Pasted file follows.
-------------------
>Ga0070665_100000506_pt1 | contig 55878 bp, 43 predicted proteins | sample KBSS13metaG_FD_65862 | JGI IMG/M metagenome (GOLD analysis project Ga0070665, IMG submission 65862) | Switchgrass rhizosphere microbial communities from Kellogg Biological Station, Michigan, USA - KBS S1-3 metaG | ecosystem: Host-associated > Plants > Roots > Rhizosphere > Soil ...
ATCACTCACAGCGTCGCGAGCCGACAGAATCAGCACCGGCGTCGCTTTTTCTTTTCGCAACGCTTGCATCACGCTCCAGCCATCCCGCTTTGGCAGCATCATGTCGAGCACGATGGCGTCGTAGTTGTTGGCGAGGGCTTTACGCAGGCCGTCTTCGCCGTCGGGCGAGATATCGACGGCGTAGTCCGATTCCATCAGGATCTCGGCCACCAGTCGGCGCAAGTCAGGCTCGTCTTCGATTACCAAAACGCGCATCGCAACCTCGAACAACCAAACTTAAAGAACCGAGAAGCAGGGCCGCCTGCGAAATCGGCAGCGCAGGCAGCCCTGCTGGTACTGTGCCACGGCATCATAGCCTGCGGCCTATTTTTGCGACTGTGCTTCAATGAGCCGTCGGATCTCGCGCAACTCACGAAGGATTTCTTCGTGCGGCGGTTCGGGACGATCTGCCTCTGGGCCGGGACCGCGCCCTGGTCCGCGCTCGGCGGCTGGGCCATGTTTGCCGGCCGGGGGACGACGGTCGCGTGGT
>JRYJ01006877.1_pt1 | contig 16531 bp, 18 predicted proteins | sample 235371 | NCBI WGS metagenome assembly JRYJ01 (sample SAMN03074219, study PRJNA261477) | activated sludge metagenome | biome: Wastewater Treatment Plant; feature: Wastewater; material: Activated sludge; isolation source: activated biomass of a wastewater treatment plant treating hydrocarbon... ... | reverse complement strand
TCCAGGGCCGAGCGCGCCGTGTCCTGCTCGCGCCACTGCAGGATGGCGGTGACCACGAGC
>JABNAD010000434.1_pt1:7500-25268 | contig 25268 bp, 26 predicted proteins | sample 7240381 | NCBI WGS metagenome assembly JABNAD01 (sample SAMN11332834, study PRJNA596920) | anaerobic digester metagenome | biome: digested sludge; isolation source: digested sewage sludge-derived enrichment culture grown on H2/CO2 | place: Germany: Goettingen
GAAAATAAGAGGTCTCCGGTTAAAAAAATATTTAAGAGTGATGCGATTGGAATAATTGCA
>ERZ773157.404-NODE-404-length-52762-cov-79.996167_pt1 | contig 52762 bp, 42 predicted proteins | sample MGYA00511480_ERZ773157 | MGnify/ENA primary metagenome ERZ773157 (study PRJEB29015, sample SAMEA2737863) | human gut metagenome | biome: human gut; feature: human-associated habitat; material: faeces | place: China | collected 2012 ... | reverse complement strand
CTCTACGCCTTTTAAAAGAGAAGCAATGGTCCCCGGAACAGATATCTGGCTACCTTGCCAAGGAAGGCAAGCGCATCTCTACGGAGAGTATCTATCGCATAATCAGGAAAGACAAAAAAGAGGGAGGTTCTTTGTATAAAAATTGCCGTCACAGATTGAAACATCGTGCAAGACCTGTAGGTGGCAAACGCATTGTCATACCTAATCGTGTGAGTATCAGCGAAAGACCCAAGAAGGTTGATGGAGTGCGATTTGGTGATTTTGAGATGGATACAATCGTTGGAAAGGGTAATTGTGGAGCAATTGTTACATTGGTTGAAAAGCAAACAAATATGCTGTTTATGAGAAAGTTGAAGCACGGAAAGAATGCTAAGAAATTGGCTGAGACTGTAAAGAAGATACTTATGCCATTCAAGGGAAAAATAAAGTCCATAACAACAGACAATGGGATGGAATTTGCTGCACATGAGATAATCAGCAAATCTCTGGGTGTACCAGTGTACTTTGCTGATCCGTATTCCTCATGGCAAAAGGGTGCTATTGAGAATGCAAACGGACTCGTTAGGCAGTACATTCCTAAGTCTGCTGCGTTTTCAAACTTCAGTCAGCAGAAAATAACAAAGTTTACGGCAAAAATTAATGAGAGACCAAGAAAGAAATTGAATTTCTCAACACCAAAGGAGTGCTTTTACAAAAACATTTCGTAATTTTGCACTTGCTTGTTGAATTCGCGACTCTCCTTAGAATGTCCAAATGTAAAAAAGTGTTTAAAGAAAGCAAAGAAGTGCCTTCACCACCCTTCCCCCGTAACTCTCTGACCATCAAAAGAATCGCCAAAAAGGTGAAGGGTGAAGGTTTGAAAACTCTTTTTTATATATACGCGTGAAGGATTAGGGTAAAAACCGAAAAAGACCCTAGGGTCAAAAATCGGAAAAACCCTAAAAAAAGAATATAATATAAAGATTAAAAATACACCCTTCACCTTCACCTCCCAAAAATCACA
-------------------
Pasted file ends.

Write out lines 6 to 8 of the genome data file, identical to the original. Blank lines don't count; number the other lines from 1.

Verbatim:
GAAAATAAGAGGTCTCCGGTTAAAAAAATATTTAAGAGTGATGCGATTGGAATAATTGCA
>ERZ773157.404-NODE-404-length-52762-cov-79.996167_pt1 | contig 52762 bp, 42 predicted proteins | sample MGYA00511480_ERZ773157 | MGnify/ENA primary metagenome ERZ773157 (study PRJEB29015, sample SAMEA2737863) | human gut metagenome | biome: human gut; feature: human-associated habitat; material: faeces | place: China | collected 2012 ... | reverse complement strand
CTCTACGCCTTTTAAAAGAGAAGCAATGGTCCCCGGAACAGATATCTGGCTACCTTGCCAAGGAAGGCAAGCGCATCTCTACGGAGAGTATCTATCGCATAATCAGGAAAGACAAAAAAGAGGGAGGTTCTTTGTATAAAAATTGCCGTCACAGATTGAAACATCGTGCAAGACCTGTAGGTGGCAAACGCATTGTCATACCTAATCGTGTGAGTATCAGCGAAAGACCCAAGAAGGTTGATGGAGTGCGATTTGGTGATTTTGAGATGGATACAATCGTTGGAAAGGGTAATTGTGGAGCAATTGTTACATTGGTTGAAAAGCAAACAAATATGCTGTTTATGAGAAAGTTGAAGCACGGAAAGAATGCTAAGAAATTGGCTGAGACTGTAAAGAAGATACTTATGCCATTCAAGGGAAAAATAAAGTCCATAACAACAGACAATGGGATGGAATTTGCTGCACATGAGATAATCAGCAAATCTCTGGGTGTACCAGTGTACTTTGCTGATCCGTATTCCTCATGGCAAAAGGGTGCTATTGAGAATGCAAACGGACTCGTTAGGCAGTACATTCCTAAGTCTGCTGCGTTTTCAAACTTCAGTCAGCAGAAAATAACAAAGTTTACGGCAAAAATTAATGAGAGACCAAGAAAGAAATTGAATTTCTCAACACCAAAGGAGTGCTTTTACAAAAACATTTCGTAATTTTGCACTTGCTTGTTGAATTCGCGACTCTCCTTAGAATGTCCAAATGTAAAAAAGTGTTTAAAGAAAGCAAAGAAGTGCCTTCACCACCCTTCCCCCGTAACTCTCTGACCATCAAAAGAATCGCCAAAAAGGTGAAGGGTGAAGGTTTGAAAACTCTTTTTTATATATACGCGTGAAGGATTAGGGTAAAAACCGAAAAAGACCCTAGGGTCAAAAATCGGAAAAACCCTAAAAAAAGAATATAATATAAAGATTAAAAATACACCCTTCACCTTCACCTCCCAAAAATCACA